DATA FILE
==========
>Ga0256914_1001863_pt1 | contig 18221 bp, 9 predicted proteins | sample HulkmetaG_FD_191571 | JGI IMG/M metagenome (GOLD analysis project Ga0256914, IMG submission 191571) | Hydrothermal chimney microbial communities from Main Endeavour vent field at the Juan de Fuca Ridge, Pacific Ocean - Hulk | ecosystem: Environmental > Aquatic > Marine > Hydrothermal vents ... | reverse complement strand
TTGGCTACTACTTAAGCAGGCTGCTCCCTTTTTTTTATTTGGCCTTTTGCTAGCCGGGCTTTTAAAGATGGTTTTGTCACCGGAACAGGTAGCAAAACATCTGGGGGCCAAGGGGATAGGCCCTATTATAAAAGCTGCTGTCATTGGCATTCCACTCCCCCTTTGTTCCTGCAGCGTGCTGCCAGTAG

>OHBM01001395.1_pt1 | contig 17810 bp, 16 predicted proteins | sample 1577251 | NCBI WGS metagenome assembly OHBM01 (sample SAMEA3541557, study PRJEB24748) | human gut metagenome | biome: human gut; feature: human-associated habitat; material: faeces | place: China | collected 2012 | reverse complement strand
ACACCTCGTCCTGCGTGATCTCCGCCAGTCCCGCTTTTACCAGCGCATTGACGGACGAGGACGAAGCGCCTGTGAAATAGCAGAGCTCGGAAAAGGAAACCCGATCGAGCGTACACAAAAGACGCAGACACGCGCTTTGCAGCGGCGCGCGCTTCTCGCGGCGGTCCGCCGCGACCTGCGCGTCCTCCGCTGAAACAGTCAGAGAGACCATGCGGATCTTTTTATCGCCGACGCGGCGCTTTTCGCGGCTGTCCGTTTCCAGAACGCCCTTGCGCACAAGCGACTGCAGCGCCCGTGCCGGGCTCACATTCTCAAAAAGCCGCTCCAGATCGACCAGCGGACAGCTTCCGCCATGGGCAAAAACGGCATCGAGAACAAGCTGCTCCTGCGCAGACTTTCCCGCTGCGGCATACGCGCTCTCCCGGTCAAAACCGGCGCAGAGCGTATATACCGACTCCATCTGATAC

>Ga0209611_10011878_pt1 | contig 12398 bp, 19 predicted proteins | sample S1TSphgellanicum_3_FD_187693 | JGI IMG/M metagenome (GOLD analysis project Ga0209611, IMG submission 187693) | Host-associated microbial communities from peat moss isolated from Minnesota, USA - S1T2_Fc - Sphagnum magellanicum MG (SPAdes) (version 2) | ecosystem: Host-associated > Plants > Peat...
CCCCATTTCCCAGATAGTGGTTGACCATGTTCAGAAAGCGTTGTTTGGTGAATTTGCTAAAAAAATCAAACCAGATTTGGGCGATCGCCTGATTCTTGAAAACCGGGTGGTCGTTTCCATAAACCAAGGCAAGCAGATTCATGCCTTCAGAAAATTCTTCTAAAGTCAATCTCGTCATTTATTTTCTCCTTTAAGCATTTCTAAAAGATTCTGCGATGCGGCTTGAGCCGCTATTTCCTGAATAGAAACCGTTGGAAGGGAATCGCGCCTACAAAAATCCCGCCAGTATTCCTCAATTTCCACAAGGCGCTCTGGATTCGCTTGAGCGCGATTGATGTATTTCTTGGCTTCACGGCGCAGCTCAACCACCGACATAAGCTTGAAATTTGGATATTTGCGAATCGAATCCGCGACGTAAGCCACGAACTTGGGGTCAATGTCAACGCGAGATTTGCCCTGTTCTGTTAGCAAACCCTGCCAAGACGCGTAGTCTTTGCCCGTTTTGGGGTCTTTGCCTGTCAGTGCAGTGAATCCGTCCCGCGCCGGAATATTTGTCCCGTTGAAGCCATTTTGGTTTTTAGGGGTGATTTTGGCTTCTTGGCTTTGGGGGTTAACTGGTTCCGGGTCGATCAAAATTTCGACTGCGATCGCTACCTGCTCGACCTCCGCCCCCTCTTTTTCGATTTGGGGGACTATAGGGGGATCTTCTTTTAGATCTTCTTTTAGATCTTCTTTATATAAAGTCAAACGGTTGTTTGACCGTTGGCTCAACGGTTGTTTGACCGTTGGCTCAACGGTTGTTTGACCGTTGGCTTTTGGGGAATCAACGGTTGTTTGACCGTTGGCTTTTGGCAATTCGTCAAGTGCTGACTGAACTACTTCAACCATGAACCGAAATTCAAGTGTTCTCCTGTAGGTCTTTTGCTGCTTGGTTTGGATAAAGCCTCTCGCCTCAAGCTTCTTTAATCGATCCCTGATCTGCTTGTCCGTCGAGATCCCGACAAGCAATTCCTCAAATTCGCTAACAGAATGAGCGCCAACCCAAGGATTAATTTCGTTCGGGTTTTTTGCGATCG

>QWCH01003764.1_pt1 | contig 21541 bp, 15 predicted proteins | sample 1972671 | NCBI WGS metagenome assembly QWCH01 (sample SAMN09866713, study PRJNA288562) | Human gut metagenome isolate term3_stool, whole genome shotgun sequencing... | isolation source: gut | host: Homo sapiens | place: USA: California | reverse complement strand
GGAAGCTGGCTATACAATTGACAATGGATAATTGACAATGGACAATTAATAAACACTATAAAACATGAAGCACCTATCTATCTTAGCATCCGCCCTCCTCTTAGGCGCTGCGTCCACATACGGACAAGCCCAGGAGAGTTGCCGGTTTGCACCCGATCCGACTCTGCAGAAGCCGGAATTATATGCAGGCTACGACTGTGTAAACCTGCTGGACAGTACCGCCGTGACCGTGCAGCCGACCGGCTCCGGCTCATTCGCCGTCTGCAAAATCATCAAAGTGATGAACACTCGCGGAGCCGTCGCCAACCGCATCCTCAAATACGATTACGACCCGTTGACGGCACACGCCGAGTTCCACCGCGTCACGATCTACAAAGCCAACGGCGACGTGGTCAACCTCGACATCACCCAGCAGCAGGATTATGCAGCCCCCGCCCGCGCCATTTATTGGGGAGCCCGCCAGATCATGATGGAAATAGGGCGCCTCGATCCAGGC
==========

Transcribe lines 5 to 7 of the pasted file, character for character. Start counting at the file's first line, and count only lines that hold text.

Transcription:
>Ga0209611_10011878_pt1 | contig 12398 bp, 19 predicted proteins | sample S1TSphgellanicum_3_FD_187693 | JGI IMG/M metagenome (GOLD analysis project Ga0209611, IMG submission 187693) | Host-associated microbial communities from peat moss isolated from Minnesota, USA - S1T2_Fc - Sphagnum magellanicum MG (SPAdes) (version 2) | ecosystem: Host-associated > Plants > Peat...
CCCCATTTCCCAGATAGTGGTTGACCATGTTCAGAAAGCGTTGTTTGGTGAATTTGCTAAAAAAATCAAACCAGATTTGGGCGATCGCCTGATTCTTGAAAACCGGGTGGTCGTTTCCATAAACCAAGGCAAGCAGATTCATGCCTTCAGAAAATTCTTCTAAAGTCAATCTCGTCATTTATTTTCTCCTTTAAGCATTTCTAAAAGATTCTGCGATGCGGCTTGAGCCGCTATTTCCTGAATAGAAACCGTTGGAAGGGAATCGCGCCTACAAAAATCCCGCCAGTATTCCTCAATTTCCACAAGGCGCTCTGGATTCGCTTGAGCGCGATTGATGTATTTCTTGGCTTCACGGCGCAGCTCAACCACCGACATAAGCTTGAAATTTGGATATTTGCGAATCGAATCCGCGACGTAAGCCACGAACTTGGGGTCAATGTCAACGCGAGATTTGCCCTGTTCTGTTAGCAAACCCTGCCAAGACGCGTAGTCTTTGCCCGTTTTGGGGTCTTTGCCTGTCAGTGCAGTGAATCCGTCCCGCGCCGGAATATTTGTCCCGTTGAAGCCATTTTGGTTTTTAGGGGTGATTTTGGCTTCTTGGCTTTGGGGGTTAACTGGTTCCGGGTCGATCAAAATTTCGACTGCGATCGCTACCTGCTCGACCTCCGCCCCCTCTTTTTCGATTTGGGGGACTATAGGGGGATCTTCTTTTAGATCTTCTTTTAGATCTTCTTTATATAAAGTCAAACGGTTGTTTGACCGTTGGCTCAACGGTTGTTTGACCGTTGGCTCAACGGTTGTTTGACCGTTGGCTTTTGGGGAATCAACGGTTGTTTGACCGTTGGCTTTTGGCAATTCGTCAAGTGCTGACTGAACTACTTCAACCATGAACCGAAATTCAAGTGTTCTCCTGTAGGTCTTTTGCTGCTTGGTTTGGATAAAGCCTCTCGCCTCAAGCTTCTTTAATCGATCCCTGATCTGCTTGTCCGTCGAGATCCCGACAAGCAATTCCTCAAATTCGCTAACAGAATGAGCGCCAACCCAAGGATTAATTTCGTTCGGGTTTTTTGCGATCG

>QWCH01003764.1_pt1 | contig 21541 bp, 15 predicted proteins | sample 1972671 | NCBI WGS metagenome assembly QWCH01 (sample SAMN09866713, study PRJNA288562) | Human gut metagenome isolate term3_stool, whole genome shotgun sequencing... | isolation source: gut | host: Homo sapiens | place: USA: California | reverse complement strand